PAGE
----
he doesn?t feel he is a man any longer. Dr. Scott feels sorry for him, and he

likes her, maybe even loves her – but he feels her pity as an insult. It also

disturbs him. He feels himself changing, doing things he wouldn?t normally do,

and not being in control is unsettling for him. This isolates him and shows him

as standing on his own as a result of an accident, not by choice as is usual in

cases of rebellion against bureaucracy ??????????????? No close friends come and see

him – he sent them away. He is alone by choice ,as well as because of his

accident.? In response to a question

from the psychiatrist about any relationships, he says ?A fiancee actually. I

asked her not to visit me any more. About a fortnight ago.? He sent her away

because he feels she didn?t really want to stay with him, she was just doing it

out of a sense of duty. It was meant to ?release her from the guilt she would

feel if she did what she really wanted to.? He claims he sent people away

because he didn?t like to be the way in which they punished themselves. He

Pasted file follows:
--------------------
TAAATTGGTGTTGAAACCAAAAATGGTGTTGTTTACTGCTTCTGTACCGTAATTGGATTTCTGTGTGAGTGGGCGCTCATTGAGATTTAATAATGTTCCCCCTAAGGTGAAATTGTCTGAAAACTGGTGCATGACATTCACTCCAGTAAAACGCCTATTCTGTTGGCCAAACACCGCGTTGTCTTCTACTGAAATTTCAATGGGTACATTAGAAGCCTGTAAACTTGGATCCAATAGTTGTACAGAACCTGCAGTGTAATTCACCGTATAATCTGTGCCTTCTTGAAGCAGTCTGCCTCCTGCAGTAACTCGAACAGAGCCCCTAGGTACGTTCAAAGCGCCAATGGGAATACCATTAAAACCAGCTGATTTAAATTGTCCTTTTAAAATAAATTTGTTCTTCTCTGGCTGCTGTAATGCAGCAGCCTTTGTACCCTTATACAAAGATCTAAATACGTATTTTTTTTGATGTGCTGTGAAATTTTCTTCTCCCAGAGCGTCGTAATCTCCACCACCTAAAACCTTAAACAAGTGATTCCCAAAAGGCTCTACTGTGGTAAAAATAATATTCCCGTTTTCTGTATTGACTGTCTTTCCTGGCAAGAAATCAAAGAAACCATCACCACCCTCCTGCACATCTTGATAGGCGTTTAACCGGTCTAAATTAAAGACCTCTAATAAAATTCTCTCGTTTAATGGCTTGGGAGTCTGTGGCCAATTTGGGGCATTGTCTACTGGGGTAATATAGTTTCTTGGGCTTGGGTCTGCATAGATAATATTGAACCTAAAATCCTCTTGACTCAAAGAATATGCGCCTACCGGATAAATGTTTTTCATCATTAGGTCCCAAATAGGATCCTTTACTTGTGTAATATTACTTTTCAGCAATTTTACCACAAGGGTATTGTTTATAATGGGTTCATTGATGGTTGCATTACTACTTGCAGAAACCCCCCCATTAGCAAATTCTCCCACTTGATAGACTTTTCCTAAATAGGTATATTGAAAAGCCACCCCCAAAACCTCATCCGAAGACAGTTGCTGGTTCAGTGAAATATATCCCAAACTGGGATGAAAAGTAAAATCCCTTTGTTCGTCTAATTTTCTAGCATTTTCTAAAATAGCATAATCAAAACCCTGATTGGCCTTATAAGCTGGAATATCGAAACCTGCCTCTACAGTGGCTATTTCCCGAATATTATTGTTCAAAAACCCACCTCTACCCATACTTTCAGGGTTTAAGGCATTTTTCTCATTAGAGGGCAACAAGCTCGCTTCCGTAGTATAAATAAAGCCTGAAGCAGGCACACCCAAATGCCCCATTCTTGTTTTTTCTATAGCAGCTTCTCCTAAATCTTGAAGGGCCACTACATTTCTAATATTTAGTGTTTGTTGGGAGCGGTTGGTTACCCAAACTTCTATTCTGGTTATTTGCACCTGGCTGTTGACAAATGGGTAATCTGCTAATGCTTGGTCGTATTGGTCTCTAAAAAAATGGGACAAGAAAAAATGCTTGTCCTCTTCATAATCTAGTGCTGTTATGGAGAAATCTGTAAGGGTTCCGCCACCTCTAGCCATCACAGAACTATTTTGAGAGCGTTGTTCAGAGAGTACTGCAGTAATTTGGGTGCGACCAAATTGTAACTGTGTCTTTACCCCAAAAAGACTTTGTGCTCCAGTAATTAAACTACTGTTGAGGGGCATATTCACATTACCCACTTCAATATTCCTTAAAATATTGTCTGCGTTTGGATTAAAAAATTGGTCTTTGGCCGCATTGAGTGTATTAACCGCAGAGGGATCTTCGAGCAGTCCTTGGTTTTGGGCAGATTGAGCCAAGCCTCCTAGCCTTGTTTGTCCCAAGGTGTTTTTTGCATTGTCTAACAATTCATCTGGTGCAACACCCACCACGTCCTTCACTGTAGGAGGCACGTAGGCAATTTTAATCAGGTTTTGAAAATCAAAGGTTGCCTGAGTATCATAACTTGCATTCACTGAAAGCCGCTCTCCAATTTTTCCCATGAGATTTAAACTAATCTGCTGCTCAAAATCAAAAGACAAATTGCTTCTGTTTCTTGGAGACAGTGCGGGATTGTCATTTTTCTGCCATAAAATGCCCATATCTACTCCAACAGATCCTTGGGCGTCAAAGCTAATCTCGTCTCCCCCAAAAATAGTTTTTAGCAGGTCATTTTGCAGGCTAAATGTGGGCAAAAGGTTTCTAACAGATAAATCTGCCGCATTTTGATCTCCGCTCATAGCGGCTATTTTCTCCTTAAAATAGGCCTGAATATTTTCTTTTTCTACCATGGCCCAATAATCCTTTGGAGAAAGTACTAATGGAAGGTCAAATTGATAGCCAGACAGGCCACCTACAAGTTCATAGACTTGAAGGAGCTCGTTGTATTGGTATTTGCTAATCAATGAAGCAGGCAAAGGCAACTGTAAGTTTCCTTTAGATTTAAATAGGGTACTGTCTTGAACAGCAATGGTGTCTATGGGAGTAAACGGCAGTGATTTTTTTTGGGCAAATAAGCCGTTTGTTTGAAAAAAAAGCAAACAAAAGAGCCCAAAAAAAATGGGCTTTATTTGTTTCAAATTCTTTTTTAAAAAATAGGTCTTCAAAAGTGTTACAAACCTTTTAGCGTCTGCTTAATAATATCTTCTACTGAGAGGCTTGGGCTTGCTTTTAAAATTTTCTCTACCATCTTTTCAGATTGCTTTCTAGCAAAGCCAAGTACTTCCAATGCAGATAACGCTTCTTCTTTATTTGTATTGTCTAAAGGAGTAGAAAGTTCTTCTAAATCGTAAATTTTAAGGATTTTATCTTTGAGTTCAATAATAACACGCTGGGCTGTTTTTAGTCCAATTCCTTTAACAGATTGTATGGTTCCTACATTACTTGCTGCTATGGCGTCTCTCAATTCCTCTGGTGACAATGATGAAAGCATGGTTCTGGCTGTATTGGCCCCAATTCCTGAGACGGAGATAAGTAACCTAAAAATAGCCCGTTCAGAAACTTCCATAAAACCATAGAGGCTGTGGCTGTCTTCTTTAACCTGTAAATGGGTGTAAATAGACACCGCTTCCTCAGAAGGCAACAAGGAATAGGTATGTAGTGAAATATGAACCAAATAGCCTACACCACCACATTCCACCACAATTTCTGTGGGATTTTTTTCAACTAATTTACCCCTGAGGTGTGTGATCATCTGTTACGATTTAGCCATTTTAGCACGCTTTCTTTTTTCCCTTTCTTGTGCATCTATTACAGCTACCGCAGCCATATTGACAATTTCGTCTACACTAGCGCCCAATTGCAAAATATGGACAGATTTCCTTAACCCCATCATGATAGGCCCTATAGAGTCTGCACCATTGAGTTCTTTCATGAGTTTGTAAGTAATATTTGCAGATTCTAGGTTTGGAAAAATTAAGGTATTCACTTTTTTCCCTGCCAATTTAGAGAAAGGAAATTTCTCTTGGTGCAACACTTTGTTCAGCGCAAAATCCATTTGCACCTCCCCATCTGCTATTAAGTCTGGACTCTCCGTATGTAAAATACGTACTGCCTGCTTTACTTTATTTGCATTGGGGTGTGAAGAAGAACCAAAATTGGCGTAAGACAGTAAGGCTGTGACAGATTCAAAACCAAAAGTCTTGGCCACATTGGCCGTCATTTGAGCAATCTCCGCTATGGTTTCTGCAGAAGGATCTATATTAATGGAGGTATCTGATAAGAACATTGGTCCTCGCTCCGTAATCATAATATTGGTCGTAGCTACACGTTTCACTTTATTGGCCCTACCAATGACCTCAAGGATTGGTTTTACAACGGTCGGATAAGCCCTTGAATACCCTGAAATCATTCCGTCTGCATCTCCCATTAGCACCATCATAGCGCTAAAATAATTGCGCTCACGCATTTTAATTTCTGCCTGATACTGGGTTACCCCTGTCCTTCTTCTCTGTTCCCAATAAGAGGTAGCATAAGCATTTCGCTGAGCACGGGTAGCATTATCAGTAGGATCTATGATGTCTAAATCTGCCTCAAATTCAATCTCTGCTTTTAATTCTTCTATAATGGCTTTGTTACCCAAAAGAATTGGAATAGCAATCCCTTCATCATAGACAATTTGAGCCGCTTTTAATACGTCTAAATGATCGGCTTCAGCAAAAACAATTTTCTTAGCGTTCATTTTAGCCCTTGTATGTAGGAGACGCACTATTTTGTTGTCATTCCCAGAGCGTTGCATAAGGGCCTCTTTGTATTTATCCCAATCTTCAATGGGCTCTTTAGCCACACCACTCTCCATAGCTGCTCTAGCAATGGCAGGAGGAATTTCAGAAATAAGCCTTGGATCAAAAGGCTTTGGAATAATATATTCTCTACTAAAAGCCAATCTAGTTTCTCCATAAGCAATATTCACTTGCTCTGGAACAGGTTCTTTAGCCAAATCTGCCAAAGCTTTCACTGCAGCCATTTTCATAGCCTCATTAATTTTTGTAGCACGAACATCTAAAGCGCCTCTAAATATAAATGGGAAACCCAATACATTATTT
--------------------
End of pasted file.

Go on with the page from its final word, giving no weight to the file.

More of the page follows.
doesn?t want to be a duty, unpleasant but which makes you feel better when you?ve

done it. He has separated himself from others as a result of choice, which

counteracts the previous point. ??????????????? The people who he does have

contact with, the medical staff, he feels hold back from him. He refers to them

as gods; ?[Dr. Emerson] will sweep in here like Zeus from Olympus, with his

attendant nymphs and swains?. Nymphs and swains imply the others are

subservient to Dr. Emerson. It?s a fair comparison. The medical staff are

omniscient, all-powerful and hold the power of life and death over him.

Although they only mean it to be good for him and they just want to help, he

cannot do anything without them or anything that they do not want him to do.